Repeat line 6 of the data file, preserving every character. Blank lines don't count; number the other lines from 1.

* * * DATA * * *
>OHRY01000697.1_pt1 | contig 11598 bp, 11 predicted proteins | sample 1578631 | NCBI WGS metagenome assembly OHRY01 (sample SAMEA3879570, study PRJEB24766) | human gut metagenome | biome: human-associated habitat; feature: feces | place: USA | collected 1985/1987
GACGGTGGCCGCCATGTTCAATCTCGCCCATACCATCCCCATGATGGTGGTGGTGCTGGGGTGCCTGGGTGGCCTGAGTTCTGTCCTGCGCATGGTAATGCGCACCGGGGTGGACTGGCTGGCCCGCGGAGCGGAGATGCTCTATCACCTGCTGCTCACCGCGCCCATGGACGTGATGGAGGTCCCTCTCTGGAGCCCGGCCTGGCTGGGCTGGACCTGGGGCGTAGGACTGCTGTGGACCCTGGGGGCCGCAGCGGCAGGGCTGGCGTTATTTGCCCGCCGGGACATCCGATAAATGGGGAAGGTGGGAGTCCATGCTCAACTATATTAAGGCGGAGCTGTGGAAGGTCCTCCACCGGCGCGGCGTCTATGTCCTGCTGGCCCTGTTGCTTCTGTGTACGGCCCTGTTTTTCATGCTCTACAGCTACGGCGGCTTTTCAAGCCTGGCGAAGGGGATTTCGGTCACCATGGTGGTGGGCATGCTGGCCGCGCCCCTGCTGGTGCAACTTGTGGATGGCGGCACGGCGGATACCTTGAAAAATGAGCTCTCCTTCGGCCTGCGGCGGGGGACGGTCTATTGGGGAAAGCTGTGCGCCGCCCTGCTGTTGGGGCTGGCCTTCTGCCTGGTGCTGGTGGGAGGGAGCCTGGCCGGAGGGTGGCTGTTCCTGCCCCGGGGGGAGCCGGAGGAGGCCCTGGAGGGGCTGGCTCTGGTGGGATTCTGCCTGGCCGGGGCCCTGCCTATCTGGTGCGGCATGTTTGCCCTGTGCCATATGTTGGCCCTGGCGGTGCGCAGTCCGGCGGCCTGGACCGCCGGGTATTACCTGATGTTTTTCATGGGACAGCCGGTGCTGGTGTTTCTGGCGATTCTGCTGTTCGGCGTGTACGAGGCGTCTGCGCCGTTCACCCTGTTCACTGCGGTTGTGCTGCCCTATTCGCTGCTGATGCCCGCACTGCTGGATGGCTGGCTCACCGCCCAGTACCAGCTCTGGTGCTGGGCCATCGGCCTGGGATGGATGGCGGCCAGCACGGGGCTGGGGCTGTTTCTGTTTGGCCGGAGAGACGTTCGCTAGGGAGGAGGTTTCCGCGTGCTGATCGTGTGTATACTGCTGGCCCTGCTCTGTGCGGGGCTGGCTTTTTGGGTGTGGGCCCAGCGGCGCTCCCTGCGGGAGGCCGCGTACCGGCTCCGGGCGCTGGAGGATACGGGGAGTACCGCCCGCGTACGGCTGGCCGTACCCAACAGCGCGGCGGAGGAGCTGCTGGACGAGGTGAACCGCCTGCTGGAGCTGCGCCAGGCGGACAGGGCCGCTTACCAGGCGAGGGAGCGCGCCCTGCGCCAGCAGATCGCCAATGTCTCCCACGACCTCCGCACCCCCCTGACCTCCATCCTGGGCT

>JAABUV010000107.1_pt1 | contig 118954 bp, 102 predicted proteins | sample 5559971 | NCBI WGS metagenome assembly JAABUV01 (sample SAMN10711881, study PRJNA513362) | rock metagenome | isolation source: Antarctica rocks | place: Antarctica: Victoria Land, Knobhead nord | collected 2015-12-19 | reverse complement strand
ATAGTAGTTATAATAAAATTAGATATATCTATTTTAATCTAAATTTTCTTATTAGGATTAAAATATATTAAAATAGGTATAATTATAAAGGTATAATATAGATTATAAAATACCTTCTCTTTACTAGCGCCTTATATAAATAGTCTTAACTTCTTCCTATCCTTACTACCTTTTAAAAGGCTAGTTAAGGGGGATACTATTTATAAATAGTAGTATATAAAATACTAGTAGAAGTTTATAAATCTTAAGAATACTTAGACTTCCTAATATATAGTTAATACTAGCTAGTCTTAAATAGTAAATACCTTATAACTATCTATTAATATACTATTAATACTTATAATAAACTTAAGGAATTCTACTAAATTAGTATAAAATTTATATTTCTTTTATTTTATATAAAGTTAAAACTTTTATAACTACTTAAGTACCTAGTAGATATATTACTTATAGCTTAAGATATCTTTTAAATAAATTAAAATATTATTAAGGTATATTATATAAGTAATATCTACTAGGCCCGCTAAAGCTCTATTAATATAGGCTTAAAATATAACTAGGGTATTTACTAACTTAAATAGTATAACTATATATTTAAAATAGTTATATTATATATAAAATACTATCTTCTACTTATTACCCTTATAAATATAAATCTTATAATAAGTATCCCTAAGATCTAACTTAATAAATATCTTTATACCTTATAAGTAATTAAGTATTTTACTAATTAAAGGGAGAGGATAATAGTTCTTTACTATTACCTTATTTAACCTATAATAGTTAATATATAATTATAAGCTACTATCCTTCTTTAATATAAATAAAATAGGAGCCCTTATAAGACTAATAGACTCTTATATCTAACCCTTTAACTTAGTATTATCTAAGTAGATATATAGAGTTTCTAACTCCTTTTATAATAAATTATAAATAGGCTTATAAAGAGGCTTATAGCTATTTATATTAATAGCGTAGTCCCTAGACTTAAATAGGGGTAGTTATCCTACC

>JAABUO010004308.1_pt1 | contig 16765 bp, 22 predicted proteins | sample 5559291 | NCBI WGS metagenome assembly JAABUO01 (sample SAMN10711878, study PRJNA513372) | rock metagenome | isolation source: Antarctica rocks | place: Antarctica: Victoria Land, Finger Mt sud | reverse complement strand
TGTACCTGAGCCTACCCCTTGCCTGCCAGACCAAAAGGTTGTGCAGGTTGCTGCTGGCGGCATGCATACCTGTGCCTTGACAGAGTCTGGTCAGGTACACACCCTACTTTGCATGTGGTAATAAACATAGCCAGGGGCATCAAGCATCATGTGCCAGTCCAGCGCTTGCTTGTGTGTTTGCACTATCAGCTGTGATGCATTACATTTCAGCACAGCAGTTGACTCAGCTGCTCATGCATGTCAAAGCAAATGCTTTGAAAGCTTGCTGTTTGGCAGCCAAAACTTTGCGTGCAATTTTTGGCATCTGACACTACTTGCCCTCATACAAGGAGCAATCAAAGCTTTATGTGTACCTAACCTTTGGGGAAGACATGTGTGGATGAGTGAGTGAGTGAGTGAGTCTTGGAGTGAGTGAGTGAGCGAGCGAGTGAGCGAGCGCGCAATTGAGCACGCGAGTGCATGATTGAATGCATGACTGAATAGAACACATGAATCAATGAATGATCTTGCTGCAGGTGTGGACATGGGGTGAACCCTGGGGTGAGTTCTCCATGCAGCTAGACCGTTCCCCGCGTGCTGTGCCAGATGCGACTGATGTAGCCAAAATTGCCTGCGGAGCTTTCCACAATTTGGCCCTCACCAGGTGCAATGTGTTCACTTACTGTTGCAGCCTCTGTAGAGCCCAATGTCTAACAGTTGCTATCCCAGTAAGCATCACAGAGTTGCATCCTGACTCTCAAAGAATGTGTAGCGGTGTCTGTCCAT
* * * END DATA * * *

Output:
TGTACCTGAGCCTACCCCTTGCCTGCCAGACCAAAAGGTTGTGCAGGTTGCTGCTGGCGGCATGCATACCTGTGCCTTGACAGAGTCTGGTCAGGTACACACCCTACTTTGCATGTGGTAATAAACATAGCCAGGGGCATCAAGCATCATGTGCCAGTCCAGCGCTTGCTTGTGTGTTTGCACTATCAGCTGTGATGCATTACATTTCAGCACAGCAGTTGACTCAGCTGCTCATGCATGTCAAAGCAAATGCTTTGAAAGCTTGCTGTTTGGCAGCCAAAACTTTGCGTGCAATTTTTGGCATCTGACACTACTTGCCCTCATACAAGGAGCAATCAAAGCTTTATGTGTACCTAACCTTTGGGGAAGACATGTGTGGATGAGTGAGTGAGTGAGTGAGTCTTGGAGTGAGTGAGTGAGCGAGCGAGTGAGCGAGCGCGCAATTGAGCACGCGAGTGCATGATTGAATGCATGACTGAATAGAACACATGAATCAATGAATGATCTTGCTGCAGGTGTGGACATGGGGTGAACCCTGGGGTGAGTTCTCCATGCAGCTAGACCGTTCCCCGCGTGCTGTGCCAGATGCGACTGATGTAGCCAAAATTGCCTGCGGAGCTTTCCACAATTTGGCCCTCACCAGGTGCAATGTGTTCACTTACTGTTGCAGCCTCTGTAGAGCCCAATGTCTAACAGTTGCTATCCCAGTAAGCATCACAGAGTTGCATCCTGACTCTCAAAGAATGTGTAGCGGTGTCTGTCCAT